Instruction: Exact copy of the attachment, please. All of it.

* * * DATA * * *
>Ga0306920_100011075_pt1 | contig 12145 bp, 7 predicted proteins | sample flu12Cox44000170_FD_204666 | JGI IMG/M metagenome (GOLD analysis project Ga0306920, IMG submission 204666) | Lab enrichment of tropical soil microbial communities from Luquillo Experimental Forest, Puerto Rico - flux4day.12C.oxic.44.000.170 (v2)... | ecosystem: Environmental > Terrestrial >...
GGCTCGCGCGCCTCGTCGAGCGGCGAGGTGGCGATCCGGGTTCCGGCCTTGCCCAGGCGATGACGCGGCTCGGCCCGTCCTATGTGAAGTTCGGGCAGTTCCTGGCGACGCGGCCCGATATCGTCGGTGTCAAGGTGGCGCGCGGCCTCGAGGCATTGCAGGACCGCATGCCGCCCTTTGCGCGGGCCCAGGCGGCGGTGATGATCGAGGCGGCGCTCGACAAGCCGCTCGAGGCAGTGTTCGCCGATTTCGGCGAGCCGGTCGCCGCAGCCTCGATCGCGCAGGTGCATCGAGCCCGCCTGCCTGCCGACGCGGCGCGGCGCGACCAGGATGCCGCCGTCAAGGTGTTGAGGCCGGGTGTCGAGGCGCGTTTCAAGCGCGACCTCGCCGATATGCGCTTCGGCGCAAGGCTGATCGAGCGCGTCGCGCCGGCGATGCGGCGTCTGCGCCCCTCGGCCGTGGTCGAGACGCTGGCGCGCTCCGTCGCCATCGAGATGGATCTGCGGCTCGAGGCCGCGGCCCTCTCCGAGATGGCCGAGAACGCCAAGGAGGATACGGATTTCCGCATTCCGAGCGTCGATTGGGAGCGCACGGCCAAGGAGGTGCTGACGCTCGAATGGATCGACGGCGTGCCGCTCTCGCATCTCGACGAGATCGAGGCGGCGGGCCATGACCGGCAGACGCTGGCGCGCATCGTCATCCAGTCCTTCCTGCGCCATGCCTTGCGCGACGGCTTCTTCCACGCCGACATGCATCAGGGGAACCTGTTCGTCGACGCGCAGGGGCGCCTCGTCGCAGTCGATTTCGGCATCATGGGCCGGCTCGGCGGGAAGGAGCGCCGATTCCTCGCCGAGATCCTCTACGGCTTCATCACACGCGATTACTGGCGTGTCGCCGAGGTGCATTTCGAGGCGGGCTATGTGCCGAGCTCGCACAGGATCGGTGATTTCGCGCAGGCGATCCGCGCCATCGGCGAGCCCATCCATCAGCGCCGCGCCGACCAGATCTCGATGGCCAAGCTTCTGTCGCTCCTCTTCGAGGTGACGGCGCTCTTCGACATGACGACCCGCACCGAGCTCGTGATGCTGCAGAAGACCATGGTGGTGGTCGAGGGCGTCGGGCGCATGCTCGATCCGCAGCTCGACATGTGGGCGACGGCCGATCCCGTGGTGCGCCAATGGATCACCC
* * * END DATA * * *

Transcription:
>Ga0306920_100011075_pt1 | contig 12145 bp, 7 predicted proteins | sample flu12Cox44000170_FD_204666 | JGI IMG/M metagenome (GOLD analysis project Ga0306920, IMG submission 204666) | Lab enrichment of tropical soil microbial communities from Luquillo Experimental Forest, Puerto Rico - flux4day.12C.oxic.44.000.170 (v2)... | ecosystem: Environmental > Terrestrial >...
GGCTCGCGCGCCTCGTCGAGCGGCGAGGTGGCGATCCGGGTTCCGGCCTTGCCCAGGCGATGACGCGGCTCGGCCCGTCCTATGTGAAGTTCGGGCAGTTCCTGGCGACGCGGCCCGATATCGTCGGTGTCAAGGTGGCGCGCGGCCTCGAGGCATTGCAGGACCGCATGCCGCCCTTTGCGCGGGCCCAGGCGGCGGTGATGATCGAGGCGGCGCTCGACAAGCCGCTCGAGGCAGTGTTCGCCGATTTCGGCGAGCCGGTCGCCGCAGCCTCGATCGCGCAGGTGCATCGAGCCCGCCTGCCTGCCGACGCGGCGCGGCGCGACCAGGATGCCGCCGTCAAGGTGTTGAGGCCGGGTGTCGAGGCGCGTTTCAAGCGCGACCTCGCCGATATGCGCTTCGGCGCAAGGCTGATCGAGCGCGTCGCGCCGGCGATGCGGCGTCTGCGCCCCTCGGCCGTGGTCGAGACGCTGGCGCGCTCCGTCGCCATCGAGATGGATCTGCGGCTCGAGGCCGCGGCCCTCTCCGAGATGGCCGAGAACGCCAAGGAGGATACGGATTTCCGCATTCCGAGCGTCGATTGGGAGCGCACGGCCAAGGAGGTGCTGACGCTCGAATGGATCGACGGCGTGCCGCTCTCGCATCTCGACGAGATCGAGGCGGCGGGCCATGACCGGCAGACGCTGGCGCGCATCGTCATCCAGTCCTTCCTGCGCCATGCCTTGCGCGACGGCTTCTTCCACGCCGACATGCATCAGGGGAACCTGTTCGTCGACGCGCAGGGGCGCCTCGTCGCAGTCGATTTCGGCATCATGGGCCGGCTCGGCGGGAAGGAGCGCCGATTCCTCGCCGAGATCCTCTACGGCTTCATCACACGCGATTACTGGCGTGTCGCCGAGGTGCATTTCGAGGCGGGCTATGTGCCGAGCTCGCACAGGATCGGTGATTTCGCGCAGGCGATCCGCGCCATCGGCGAGCCCATCCATCAGCGCCGCGCCGACCAGATCTCGATGGCCAAGCTTCTGTCGCTCCTCTTCGAGGTGACGGCGCTCTTCGACATGACGACCCGCACCGAGCTCGTGATGCTGCAGAAGACCATGGTGGTGGTCGAGGGCGTCGGGCGCATGCTCGATCCGCAGCTCGACATGTGGGCGACGGCCGATCCCGTGGTGCGCCAATGGATCACCC